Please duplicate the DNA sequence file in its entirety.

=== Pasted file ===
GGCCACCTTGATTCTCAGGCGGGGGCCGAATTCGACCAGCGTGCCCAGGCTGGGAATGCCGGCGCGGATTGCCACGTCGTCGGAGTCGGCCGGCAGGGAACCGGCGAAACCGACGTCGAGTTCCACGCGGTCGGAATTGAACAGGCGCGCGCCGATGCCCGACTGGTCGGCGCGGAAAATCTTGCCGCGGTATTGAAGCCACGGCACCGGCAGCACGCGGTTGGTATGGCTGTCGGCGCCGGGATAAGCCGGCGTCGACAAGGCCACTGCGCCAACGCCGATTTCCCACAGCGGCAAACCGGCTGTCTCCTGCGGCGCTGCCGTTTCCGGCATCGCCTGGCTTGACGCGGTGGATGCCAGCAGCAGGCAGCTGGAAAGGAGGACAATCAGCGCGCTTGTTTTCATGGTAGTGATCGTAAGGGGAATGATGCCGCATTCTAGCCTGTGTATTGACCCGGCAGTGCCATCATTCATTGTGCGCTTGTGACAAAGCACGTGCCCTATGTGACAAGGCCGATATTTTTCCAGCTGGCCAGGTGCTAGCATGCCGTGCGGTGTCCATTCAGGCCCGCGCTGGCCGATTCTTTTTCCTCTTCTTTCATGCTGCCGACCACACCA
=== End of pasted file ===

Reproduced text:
GGCCACCTTGATTCTCAGGCGGGGGCCGAATTCGACCAGCGTGCCCAGGCTGGGAATGCCGGCGCGGATTGCCACGTCGTCGGAGTCGGCCGGCAGGGAACCGGCGAAACCGACGTCGAGTTCCACGCGGTCGGAATTGAACAGGCGCGCGCCGATGCCCGACTGGTCGGCGCGGAAAATCTTGCCGCGGTATTGAAGCCACGGCACCGGCAGCACGCGGTTGGTATGGCTGTCGGCGCCGGGATAAGCCGGCGTCGACAAGGCCACTGCGCCAACGCCGATTTCCCACAGCGGCAAACCGGCTGTCTCCTGCGGCGCTGCCGTTTCCGGCATCGCCTGGCTTGACGCGGTGGATGCCAGCAGCAGGCAGCTGGAAAGGAGGACAATCAGCGCGCTTGTTTTCATGGTAGTGATCGTAAGGGGAATGATGCCGCATTCTAGCCTGTGTATTGACCCGGCAGTGCCATCATTCATTGTGCGCTTGTGACAAAGCACGTGCCCTATGTGACAAGGCCGATATTTTTCCAGCTGGCCAGGTGCTAGCATGCCGTGCGGTGTCCATTCAGGCCCGCGCTGGCCGATTCTTTTTCCTCTTCTTTCATGCTGCCGACCACACCA